Former SM East golfers Chase Hanna, Connor Knabe pursuing dreams of turning pro

Jay Senter - September 12, 2017 11:00 am
Connor Knabe says being a pro golfer has "kind of been a dream of mine my whole life."
Connor Knabe says being a pro golfer has “kind of been a dream of mine my whole life.”

Connor Knabe and Chase Hanna grew up together, developing a mutual love for the game of golf as youngsters at Meadowbrook Country Club. That shared passion propelled them to become two of the top golfers in the metro region as high schoolers, where they helped their Shawnee Mission East team become 6A runners up their senior year, when they both finished among the top 10 individual performers at the state tournament.

Four years later, with successful Big XII college careers under their belts, the childhood friends are pursing another shared dream: becoming professional golfers.

Both Knabe and Hanna played their first professional events this summer, and attended qualifying school for the PGA’s Web.com tour, the association’s developmental tour, two weeks ago.

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“It’s kind of been a dream of mine my whole life,” Knabe said late last month before heading with Hanna to an event in Iowa. “At some point, you’ve got to follow your dreams. At least give it a try.”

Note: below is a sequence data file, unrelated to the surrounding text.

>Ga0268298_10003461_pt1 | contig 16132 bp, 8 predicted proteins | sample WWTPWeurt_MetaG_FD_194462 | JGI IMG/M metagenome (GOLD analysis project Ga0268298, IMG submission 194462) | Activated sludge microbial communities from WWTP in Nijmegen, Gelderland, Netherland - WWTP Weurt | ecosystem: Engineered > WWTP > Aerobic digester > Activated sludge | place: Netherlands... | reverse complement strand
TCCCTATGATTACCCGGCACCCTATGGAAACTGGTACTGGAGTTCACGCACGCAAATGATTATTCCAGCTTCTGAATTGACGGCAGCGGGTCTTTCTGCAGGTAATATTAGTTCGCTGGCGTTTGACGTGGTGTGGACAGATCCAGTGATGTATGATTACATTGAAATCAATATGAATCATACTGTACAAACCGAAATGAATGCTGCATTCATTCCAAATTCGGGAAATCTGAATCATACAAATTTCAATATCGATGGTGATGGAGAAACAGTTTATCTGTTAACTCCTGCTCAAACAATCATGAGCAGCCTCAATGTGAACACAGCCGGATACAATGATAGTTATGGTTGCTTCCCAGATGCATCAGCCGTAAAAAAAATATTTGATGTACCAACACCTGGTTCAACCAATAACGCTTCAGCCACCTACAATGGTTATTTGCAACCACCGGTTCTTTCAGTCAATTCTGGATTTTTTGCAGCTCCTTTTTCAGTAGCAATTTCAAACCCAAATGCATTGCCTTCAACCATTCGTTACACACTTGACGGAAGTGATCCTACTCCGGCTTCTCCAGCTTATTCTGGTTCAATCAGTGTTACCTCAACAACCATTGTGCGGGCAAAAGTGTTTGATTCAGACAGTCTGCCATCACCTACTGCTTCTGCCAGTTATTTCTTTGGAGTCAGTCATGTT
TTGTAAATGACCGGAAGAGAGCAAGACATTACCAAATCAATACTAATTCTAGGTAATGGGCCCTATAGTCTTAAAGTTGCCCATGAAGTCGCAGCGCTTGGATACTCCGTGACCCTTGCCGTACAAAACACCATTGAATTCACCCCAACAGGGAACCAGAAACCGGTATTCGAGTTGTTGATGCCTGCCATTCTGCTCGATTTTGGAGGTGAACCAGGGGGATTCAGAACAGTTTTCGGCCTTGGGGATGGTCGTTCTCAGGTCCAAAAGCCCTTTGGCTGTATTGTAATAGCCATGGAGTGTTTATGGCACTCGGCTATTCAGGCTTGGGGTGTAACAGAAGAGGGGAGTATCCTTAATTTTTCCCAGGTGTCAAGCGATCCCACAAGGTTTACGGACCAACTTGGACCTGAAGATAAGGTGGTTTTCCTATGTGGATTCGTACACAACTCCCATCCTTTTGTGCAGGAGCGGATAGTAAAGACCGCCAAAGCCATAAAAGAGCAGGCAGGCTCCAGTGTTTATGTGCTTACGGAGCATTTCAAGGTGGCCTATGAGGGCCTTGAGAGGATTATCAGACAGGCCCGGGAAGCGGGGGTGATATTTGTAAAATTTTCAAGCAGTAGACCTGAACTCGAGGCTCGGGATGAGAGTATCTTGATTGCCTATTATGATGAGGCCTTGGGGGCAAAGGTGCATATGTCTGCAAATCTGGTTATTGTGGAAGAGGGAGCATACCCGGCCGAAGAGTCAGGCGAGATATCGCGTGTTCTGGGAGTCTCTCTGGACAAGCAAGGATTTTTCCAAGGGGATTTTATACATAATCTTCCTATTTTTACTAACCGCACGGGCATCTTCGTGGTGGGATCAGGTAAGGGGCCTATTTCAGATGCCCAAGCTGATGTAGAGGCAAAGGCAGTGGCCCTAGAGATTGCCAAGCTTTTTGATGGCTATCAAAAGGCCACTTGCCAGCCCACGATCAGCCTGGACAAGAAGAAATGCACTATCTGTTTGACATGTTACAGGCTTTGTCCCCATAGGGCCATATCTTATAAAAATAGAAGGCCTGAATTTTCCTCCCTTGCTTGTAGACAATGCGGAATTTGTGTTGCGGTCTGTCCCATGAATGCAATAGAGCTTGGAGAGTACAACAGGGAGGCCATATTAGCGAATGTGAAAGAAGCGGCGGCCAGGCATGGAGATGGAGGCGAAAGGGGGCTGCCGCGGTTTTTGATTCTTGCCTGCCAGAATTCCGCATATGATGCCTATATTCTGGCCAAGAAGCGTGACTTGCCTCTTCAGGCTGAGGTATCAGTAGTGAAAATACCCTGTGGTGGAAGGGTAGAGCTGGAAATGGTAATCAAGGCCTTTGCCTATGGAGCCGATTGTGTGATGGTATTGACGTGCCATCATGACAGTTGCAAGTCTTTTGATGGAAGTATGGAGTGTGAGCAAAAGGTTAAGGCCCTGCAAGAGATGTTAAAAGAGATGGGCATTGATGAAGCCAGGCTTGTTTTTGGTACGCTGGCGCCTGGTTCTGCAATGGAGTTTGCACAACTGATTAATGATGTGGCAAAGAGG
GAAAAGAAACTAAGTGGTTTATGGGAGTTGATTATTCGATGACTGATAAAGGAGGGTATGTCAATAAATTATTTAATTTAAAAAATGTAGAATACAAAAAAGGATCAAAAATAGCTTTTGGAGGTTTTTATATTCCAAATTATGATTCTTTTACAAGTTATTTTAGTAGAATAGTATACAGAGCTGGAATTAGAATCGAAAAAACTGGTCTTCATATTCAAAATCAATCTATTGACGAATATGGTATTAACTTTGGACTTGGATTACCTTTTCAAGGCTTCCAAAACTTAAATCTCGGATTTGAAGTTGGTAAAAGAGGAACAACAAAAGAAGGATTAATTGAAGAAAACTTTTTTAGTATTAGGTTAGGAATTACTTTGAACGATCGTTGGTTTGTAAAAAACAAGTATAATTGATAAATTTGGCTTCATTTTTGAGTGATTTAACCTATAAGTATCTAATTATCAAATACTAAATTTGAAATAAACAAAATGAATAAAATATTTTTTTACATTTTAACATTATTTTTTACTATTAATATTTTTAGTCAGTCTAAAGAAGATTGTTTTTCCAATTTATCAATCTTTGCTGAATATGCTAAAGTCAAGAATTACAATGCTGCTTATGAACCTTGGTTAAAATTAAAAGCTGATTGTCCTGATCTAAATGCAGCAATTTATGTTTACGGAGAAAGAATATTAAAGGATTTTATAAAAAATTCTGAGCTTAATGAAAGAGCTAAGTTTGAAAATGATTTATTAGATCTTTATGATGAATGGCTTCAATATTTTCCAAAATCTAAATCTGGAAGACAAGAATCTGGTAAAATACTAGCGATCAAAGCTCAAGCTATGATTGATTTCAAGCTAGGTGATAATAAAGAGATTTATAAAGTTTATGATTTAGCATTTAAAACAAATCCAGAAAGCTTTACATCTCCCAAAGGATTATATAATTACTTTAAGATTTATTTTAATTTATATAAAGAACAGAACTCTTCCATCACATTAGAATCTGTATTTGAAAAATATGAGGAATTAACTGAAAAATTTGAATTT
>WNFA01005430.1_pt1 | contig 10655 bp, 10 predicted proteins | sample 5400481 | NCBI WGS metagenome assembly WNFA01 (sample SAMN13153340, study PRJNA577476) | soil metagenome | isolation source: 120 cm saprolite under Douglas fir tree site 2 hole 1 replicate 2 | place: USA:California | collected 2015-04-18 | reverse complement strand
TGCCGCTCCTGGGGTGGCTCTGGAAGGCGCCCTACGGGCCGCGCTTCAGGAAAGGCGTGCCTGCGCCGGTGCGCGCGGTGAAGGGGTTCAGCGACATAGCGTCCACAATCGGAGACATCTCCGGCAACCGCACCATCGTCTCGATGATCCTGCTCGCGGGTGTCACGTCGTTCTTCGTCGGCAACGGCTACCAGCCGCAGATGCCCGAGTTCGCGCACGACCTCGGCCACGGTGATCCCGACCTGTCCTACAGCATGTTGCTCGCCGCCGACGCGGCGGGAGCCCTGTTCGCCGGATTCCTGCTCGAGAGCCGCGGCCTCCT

Knabe spent his last four years playing for Kansas State. Hanna was 85 miles to the east at KU, where he wracked up a slew of honors, including the individual title in the Big XII tournament this past spring.

Both know that the path to earning a PGA Tour card is long and hard. But they are both excited by the opportunity to give their dreams a go.

“I think I’ve got the potential and talent do it,” Hanna said. “The idea is just to keep working hard.”

Still, the move away from the college game, where the schools cover the cost of practice and tournament entry, to the pro-level, where players have to shell out hundreds or thousands of dollars to enter an event, is a little nerve-wracking.

“The level of competition is pretty close to what you saw in college,” Knabe said. “But there is more pressure, because if you don’t play well, you’re losing money.”

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